Inflation, slower economic growth partly responsible for rising national consumer debt

According to an economist, slow economic growth is causing total consumer debt to rise across Canada.

“In terms of inflation and wages in particular, we’ve seen the gap between wages and inflation opening up a bit, and that’s one of the main reasons,” University of Regina economics professor Jason Childs said in an interview with CTV Morning Live Regina.

According to a recent report from Equifax Canada, total consumer debt increased by more than eight percent year-on-year in the second quarter (Q2) of 2022.

“The average non-mortgage debt per consumer is now more than $21,100, an increase of 2.4 percent compared to the second quarter of 2021,” said Equifax Canada.

Childs said fewer job opportunities play a role in rising debt.

“You see people coming out of COVID-19 and looking for these opportunities as they take on more debt where rates have been remarkably low and now it has started to move [up] and you see this increased [interest] Payments are starting to bite,” he said.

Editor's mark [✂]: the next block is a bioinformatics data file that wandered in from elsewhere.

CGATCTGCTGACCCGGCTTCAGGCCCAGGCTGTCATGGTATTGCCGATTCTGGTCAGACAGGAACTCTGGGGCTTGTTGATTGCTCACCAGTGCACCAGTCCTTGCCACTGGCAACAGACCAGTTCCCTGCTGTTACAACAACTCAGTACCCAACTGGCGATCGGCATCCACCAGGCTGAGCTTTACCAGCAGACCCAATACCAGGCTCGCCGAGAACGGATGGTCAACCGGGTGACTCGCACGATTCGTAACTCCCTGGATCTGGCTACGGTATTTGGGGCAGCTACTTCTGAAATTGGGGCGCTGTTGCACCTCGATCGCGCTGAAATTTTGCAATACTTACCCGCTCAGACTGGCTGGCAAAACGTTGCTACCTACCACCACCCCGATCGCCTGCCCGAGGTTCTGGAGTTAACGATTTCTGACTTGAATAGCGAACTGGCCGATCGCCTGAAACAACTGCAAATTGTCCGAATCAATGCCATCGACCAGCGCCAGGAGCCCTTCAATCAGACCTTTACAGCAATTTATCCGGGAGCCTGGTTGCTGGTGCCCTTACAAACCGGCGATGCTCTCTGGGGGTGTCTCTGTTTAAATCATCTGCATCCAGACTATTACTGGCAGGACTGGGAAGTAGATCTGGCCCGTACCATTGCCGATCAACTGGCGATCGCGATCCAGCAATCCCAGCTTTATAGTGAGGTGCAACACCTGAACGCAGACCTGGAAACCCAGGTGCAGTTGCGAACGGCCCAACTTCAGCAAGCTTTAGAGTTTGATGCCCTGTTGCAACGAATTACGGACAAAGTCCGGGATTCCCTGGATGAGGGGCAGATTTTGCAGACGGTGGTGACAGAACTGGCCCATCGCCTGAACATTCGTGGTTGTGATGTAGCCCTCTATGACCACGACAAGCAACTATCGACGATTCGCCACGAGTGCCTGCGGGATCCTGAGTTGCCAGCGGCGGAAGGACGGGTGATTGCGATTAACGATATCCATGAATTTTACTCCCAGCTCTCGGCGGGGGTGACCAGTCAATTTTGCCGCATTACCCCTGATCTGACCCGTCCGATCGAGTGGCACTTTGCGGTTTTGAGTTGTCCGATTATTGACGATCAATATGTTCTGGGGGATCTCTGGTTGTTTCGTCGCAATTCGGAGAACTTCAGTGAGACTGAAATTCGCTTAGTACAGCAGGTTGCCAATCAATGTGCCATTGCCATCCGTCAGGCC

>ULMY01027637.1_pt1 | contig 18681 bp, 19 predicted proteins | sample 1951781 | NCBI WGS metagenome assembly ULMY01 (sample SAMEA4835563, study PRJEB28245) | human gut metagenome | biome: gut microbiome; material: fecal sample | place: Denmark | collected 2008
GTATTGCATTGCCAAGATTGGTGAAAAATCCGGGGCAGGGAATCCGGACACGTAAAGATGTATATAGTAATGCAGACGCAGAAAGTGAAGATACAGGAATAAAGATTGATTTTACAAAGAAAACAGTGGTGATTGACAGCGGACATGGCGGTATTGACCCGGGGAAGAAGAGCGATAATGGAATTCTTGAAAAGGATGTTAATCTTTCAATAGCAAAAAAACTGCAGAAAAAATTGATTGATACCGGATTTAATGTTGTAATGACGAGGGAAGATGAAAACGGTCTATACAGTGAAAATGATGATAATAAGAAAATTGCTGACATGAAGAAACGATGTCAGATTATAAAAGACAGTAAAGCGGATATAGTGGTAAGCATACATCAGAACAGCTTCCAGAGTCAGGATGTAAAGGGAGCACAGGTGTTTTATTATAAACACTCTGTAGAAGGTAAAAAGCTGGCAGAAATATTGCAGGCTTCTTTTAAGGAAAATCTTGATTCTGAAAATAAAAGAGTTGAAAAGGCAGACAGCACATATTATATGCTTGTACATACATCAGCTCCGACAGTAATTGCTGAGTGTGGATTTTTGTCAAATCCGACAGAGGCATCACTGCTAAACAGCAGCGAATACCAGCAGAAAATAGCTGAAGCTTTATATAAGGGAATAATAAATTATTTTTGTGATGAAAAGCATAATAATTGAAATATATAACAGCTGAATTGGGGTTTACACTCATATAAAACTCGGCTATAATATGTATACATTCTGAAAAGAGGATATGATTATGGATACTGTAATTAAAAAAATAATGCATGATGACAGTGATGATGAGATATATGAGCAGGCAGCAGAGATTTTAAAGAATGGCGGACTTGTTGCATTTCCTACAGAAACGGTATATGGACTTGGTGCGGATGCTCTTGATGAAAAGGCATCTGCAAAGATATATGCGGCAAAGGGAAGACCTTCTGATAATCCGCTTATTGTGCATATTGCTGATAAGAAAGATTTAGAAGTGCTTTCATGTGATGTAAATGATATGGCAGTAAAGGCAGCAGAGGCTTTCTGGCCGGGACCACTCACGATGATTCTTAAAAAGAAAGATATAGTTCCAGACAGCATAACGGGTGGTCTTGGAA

The Equifax Canada report states that total consumer debt is now $2.32 trillion, but the amount of debt varies by age category.

“There tends to be a natural cycle of debt, and we see that when younger people take on more debt when they’re trying to buy their first home or vehicle and really get rolling,” Childs said.

Childs said more people are seeing more atypical debt trends in their peak earning years — their 50s and 60s.

“These people are generally moving in a different direction [than younger people] They will start to accumulate wealth as they prepare for retirement, but they will face shocks in both the stock market and commodity prices,” Childs said.

Saving rates and investment decisions are expected to be affected by these fluctuations in stock markets and changes in consumer prices, Childs said.

Credit card demand and balances also continue to rise, according to the Equifax report.

“In the most recent quarter, credit card balances rose to the highest level since the fourth quarter of 2019, with a 6.4 percent increase in missed payments compared to first-quarter numbers,” Equifax Canada said in a press release.

According to Equifax Canada, the average credit limit for new cards is over $5,800 — the highest in the past seven years.

Average monthly credit card spend per consumer with a card was nearly $2,370 in the second quarter, a 22 percent increase from the second quarter of 2021.

“Interest rates are rising, so debt servicing costs will be much higher than they have been in the past. We’ve already seen interest rates rise by 2 to 3 percent this year, and it’s likely to continue to rise,” Childs said.

Childs said that if at all possible, people need to try to save money and get on the other side of the interest rate equation.

Credit cards are not your friend,” Childs said.

About Thelma Wilt

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